Afghan official: Attack underscores Taliban threat

KABUL – The deaths of 14 civilians in a rocket attack presumably aimed at military officials and local leaders underscores the inability of NATO to successfully defeat the Taliban in eastern Afghanistan, an official said Tuesday.

Monday's attack in Tagab missed the meeting but the rockets hit in the crowded market area, killing 14 Afghan civilians and wounding dozens more, said Afghan Gen. Paikan Zamaray. His tally adds two more deaths than previously reported.

About 15 people were so seriously injured that they were evacuated to NATO hospitals for treatment, provincial Police Chief Matiullah Safi said.

French Brig. Gen. Marcel Druart the meeting, known as a shura, continued despite the attack to show that the Taliban cannot disrupt NATO's plans in a tense valley where both sides are competing for influence.

"I think it was a kind of desperate course of action because they are not in the situation where they can fight against us and they can't prevent us from freedom of movement along the Tagab valley," Druart told reporters in Kabul.

But a provincial council member said that such a bold attack just a day after French and Afghan forces launched a major offensive to secure Tagab Valley shows that the international forces aren't trying hard enough.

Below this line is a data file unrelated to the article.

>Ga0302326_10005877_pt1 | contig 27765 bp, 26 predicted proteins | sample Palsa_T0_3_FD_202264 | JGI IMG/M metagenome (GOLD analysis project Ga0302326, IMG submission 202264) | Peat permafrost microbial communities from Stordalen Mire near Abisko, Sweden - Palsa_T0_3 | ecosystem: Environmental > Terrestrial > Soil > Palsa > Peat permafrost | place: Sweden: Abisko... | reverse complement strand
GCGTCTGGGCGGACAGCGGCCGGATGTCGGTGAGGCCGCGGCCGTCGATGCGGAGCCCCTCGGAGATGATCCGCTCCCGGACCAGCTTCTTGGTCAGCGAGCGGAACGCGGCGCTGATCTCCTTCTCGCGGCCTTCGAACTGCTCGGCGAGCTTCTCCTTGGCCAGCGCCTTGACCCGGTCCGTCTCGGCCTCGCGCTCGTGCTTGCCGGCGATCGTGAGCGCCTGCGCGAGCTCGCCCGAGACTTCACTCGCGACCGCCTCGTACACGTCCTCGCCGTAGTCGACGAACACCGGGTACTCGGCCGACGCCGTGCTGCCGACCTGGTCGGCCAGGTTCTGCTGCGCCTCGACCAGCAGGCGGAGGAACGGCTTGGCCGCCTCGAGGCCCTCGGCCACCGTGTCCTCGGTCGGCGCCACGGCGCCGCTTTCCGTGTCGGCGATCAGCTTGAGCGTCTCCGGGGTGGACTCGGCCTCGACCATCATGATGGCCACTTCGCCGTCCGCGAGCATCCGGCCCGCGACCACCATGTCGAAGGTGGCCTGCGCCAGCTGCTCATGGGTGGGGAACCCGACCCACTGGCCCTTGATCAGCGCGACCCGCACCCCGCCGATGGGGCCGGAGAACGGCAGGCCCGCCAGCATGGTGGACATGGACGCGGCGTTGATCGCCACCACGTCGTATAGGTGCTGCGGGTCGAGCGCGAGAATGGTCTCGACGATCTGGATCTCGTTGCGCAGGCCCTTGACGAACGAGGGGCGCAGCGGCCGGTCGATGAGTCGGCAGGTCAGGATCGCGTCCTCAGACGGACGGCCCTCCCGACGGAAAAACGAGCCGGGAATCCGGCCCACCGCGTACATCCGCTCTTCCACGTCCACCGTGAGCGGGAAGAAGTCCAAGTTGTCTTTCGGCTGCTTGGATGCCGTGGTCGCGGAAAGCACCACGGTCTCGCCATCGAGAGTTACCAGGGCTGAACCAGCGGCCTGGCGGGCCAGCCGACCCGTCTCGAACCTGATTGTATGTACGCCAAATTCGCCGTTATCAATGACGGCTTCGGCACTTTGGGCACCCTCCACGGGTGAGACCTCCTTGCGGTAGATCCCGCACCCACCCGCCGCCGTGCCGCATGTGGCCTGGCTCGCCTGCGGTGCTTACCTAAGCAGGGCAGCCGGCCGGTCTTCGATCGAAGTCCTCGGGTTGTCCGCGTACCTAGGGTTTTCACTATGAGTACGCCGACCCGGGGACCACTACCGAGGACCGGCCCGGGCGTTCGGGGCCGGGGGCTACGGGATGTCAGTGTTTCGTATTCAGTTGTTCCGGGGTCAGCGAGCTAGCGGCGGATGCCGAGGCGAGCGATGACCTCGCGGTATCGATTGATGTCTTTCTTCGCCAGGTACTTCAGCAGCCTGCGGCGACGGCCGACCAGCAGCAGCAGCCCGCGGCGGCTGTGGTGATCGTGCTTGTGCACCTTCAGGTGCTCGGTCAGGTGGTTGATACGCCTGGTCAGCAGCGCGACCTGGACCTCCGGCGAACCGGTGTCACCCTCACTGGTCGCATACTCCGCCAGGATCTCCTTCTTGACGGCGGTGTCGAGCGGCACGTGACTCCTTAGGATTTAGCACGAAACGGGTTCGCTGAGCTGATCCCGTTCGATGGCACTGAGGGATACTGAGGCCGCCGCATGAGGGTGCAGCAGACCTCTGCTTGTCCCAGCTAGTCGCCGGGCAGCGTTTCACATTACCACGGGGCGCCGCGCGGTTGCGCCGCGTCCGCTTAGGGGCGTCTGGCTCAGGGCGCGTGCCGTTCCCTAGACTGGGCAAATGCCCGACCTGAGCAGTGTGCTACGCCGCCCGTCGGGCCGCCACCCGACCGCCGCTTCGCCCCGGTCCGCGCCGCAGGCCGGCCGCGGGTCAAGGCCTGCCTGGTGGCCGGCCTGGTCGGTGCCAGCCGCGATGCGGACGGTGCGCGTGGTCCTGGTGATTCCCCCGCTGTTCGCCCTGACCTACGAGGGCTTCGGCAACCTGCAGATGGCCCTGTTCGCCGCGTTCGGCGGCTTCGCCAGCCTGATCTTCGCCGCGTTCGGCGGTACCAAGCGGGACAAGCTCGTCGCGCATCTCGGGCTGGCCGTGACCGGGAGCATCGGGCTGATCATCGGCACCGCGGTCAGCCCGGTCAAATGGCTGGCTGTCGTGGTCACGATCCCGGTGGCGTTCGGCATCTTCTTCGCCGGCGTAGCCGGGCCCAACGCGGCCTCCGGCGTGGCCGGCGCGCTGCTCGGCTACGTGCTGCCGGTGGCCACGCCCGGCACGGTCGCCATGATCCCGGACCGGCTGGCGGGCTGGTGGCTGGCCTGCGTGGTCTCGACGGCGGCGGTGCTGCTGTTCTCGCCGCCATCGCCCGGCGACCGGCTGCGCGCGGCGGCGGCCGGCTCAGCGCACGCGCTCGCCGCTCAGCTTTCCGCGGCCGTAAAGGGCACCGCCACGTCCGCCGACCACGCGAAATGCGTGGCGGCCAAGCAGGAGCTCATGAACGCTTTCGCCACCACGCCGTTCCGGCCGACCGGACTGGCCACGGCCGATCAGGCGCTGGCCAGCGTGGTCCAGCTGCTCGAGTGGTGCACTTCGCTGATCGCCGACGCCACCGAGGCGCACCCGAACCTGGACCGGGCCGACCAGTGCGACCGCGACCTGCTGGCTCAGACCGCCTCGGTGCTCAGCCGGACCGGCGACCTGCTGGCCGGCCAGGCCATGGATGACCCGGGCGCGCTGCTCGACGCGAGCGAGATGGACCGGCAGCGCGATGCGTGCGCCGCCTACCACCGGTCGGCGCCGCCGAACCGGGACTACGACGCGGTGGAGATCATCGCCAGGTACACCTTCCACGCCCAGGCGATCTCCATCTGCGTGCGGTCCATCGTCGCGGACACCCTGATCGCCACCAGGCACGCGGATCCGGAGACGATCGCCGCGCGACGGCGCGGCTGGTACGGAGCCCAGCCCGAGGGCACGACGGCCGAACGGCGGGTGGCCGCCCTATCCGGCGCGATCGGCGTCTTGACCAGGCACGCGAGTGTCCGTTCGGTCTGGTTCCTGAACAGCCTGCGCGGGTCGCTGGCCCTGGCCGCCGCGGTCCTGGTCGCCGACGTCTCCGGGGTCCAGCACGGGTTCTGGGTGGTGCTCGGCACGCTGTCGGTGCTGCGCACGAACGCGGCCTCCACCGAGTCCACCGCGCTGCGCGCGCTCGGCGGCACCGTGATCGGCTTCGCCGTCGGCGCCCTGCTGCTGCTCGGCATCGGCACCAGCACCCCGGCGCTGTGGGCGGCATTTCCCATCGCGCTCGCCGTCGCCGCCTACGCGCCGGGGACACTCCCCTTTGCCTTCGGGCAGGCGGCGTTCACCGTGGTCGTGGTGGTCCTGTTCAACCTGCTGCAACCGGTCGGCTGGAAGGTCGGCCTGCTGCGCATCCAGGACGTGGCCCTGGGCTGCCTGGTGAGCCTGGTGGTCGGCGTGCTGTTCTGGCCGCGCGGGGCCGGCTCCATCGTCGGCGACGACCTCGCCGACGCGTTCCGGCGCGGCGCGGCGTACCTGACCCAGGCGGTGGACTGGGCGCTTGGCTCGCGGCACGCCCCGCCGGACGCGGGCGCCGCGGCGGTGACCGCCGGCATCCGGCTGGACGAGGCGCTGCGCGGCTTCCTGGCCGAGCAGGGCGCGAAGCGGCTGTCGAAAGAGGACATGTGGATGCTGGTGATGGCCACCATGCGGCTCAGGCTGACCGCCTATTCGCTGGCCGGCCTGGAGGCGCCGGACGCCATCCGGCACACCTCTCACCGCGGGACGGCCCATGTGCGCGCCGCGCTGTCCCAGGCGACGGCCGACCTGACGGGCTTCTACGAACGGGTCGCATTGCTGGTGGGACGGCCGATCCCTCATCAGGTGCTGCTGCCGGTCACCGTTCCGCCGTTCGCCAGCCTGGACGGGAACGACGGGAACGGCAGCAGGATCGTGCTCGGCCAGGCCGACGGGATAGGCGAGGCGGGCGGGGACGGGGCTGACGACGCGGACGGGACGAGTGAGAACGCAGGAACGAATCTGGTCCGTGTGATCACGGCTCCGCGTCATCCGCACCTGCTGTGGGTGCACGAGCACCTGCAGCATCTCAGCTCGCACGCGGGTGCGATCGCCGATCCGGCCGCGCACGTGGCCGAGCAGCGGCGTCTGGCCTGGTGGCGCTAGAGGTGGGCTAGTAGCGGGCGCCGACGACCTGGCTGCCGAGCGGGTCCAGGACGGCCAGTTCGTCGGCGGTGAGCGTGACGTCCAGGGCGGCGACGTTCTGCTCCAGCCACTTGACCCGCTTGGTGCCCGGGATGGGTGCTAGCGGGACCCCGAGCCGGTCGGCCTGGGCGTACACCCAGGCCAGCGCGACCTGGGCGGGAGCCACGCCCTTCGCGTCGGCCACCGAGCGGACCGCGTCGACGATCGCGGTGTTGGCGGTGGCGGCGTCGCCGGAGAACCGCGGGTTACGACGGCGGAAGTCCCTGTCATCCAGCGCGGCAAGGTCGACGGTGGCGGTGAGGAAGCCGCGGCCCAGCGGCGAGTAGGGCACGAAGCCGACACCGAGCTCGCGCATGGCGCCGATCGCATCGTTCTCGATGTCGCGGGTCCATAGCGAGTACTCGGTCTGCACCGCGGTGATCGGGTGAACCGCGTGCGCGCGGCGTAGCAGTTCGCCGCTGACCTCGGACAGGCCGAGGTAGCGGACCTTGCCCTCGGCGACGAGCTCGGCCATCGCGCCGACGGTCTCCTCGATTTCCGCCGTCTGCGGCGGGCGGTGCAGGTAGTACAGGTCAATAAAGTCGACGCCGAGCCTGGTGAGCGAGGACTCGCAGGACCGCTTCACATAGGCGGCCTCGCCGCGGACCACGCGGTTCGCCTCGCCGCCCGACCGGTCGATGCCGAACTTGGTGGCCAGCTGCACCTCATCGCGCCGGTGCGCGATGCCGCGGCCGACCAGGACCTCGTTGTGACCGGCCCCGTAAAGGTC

"They have jet fighters that can see everything. They can see the Taliban. But what is the use? They do not stop the attacks," Mohammad Arif Malakjan said.

Others said that they just felt more than ever that the Taliban threat will not go away.

"The security situation in Tagab is so bad this year," said Najibullah Rahimi, a member of the district council. "The people are demoralized by both sides. The foreigners and the insurgents fight but the civilians are the ones who are sacrificed."

Taliban spokesman Zabiullah Mujahid denied any role in the attack and condemned the civilian deaths, saying international forces must have opened fire. The Islamist extremist group typically does not claim responsibility for attacks that result in civilian deaths.

Rahimi said that it is the repetition of such violent incidents that threatens the valley, because it will prompt retaliation against whomever is deemed responsible.

"If these kinds of incidents happen, it will have consequences in the future because the people are just getting angrier and angrier," he said.